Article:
Commonly seen on doctor’s prescription pads and signs in pharmacies, Rx is the symbol for a medical prescription. According to most sources, Rx is derived from the Latin word “recipe,” meaning “take.” Among several alternative theories, however, is the belief that the Rx symbol evolved from the Eye of Horus, an ancient Egyptian symbol associated with healing powers.
What is known for certain is that the practice of pharmacy, the preparation and dispensation of drugs, has been around for thousands of years. The world’s first recorded prescriptions were etched on a clay tablet in Mesopotamia around 2100 B.C., while the first drugstores were established in the ancient city of Baghdad in the eighth century A.D.
America’s earliest drugstores date to the 17th century, in places such as Boston and New York. Before he became infamous as a traitor during the Revolutionary War, Benedict Arnold was an apothecary, or pharmacist, in Connecticut. The first college of pharmacy in the United States was founded in 1821 in Philadelphia. In the late 19th century, it was an Atlanta pharmacist, John Pemberton, who invented the formula for what would become Coca-Cola. At the time, Pemberton claimed his new concoction cured a variety of afflictions.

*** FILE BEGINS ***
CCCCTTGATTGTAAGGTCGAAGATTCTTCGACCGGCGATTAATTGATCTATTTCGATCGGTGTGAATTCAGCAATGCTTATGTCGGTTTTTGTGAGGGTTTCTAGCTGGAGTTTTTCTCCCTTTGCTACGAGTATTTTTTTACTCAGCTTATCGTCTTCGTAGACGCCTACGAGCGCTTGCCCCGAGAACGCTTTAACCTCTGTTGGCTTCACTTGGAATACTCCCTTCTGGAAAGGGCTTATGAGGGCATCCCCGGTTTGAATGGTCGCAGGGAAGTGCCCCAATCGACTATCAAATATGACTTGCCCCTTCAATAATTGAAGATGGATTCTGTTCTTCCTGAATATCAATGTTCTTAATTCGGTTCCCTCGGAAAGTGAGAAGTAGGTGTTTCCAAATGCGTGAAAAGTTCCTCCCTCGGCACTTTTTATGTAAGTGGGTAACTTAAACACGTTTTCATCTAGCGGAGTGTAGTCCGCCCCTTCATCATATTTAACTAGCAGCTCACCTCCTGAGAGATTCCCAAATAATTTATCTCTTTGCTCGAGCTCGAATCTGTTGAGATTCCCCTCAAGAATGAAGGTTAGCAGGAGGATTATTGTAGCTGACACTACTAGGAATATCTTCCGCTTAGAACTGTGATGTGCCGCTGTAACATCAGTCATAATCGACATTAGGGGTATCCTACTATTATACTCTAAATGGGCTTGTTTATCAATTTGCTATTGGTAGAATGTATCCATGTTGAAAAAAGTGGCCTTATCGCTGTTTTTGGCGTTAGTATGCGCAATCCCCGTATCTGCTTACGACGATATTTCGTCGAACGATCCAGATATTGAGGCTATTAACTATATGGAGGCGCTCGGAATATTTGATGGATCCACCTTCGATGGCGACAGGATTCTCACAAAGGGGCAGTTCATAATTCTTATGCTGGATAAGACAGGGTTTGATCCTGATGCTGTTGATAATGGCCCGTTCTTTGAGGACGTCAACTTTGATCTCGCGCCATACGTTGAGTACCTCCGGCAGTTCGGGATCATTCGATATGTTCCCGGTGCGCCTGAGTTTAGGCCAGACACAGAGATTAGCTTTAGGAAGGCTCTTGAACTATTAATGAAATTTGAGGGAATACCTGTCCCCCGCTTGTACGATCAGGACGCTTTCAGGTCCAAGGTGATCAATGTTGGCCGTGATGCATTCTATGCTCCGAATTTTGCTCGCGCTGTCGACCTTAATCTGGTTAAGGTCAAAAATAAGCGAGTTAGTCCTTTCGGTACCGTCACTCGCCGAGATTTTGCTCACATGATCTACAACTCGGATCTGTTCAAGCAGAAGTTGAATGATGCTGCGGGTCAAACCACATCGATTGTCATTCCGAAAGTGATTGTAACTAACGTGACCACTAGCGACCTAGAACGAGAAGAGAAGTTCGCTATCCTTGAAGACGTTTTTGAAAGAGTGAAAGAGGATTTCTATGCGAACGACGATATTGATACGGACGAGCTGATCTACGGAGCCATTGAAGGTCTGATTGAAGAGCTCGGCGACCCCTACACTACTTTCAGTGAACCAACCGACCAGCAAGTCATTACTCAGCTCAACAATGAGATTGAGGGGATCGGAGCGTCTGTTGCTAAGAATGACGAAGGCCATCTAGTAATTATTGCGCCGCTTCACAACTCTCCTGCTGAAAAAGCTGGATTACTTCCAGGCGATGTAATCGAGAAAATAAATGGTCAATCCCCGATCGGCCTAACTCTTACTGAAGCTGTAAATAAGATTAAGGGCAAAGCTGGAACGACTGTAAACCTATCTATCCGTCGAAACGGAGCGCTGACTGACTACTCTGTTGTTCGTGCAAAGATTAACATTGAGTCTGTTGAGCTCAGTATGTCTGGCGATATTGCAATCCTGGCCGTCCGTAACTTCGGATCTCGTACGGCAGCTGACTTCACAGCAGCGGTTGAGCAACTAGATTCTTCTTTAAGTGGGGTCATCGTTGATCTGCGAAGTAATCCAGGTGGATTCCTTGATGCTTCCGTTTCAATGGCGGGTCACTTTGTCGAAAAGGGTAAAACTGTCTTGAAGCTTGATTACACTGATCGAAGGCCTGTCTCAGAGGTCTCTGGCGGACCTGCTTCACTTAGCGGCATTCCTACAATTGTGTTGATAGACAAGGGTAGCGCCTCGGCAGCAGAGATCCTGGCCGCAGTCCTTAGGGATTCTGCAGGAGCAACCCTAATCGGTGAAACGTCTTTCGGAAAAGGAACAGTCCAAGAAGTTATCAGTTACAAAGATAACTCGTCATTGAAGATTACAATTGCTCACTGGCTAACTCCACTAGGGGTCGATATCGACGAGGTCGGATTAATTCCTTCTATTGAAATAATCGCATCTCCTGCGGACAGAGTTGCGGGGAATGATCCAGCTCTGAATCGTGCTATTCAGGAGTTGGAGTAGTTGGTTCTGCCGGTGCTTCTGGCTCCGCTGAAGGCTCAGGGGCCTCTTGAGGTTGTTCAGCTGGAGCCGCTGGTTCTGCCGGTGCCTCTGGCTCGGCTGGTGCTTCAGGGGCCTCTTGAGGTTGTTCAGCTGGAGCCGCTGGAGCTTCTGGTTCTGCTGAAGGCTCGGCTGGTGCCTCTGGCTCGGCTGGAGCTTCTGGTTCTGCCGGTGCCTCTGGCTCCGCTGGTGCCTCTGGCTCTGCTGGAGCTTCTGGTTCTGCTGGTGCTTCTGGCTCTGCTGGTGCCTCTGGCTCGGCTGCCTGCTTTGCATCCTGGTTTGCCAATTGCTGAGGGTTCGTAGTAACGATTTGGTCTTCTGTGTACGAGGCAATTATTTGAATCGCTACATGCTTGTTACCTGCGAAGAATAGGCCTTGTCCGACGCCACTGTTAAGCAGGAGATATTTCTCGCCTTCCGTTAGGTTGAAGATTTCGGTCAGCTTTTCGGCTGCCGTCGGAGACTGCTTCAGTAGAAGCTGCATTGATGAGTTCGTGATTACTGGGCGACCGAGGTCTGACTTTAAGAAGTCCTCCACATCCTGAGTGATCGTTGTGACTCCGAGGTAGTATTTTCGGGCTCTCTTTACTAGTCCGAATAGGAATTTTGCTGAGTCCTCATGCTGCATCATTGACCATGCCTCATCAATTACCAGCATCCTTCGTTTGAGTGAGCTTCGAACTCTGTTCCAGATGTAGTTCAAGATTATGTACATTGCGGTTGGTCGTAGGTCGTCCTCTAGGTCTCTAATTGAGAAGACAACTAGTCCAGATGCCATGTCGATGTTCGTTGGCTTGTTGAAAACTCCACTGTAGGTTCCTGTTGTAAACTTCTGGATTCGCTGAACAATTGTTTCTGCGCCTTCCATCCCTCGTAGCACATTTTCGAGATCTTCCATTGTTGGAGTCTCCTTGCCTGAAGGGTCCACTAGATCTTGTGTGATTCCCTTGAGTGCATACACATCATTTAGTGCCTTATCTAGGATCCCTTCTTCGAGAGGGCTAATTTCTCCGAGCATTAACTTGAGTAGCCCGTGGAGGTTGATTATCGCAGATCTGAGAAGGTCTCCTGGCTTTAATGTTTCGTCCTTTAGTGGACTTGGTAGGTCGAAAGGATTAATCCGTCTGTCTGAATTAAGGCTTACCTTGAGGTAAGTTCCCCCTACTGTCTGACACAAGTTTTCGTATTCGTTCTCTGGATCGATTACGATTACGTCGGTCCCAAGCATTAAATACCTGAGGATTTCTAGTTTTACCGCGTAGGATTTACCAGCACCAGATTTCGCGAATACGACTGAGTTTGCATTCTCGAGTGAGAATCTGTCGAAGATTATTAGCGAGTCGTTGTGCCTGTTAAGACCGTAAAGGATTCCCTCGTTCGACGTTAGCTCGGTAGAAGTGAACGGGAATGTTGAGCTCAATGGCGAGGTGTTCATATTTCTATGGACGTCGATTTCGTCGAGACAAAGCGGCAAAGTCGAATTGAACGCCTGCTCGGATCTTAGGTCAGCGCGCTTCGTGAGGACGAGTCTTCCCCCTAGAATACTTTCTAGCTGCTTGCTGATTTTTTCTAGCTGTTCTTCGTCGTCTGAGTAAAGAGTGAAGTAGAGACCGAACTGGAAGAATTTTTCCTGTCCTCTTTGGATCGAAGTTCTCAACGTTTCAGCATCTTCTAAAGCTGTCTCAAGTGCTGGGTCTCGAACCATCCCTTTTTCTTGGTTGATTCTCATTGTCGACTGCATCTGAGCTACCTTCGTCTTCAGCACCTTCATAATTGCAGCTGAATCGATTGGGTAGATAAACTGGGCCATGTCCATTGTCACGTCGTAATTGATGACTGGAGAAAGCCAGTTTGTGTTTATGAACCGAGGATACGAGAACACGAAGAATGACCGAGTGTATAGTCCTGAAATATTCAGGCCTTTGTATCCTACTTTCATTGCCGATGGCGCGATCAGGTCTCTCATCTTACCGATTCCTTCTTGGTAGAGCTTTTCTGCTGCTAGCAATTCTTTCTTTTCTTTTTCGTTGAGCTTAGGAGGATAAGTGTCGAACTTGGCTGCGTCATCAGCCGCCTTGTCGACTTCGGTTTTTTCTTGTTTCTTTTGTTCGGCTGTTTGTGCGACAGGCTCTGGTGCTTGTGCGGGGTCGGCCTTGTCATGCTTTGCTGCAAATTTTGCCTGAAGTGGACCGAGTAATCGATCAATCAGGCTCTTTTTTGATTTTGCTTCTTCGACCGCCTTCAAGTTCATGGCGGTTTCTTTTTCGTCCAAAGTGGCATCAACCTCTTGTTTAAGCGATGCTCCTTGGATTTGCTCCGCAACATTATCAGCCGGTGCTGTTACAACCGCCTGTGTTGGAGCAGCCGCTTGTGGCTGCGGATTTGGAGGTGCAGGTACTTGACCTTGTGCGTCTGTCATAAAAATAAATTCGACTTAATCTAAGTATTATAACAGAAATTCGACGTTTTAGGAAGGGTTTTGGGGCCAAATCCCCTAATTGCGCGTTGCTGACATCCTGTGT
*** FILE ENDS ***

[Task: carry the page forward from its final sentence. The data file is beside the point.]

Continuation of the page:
Prior to the 1950s, the majority of prescription medications in America were compounded by pharmacists; that is, each medication was custom-made from raw ingredients to suit an individual patient’s needs. After the mid-20th century, pharmacists filled most prescriptions with mass-produced products from drug companies. Today, the mortar and pestle, used by pharmacists for centuries to make medications, remains an industry symbol, often appearing on drugstore signs along with Rx.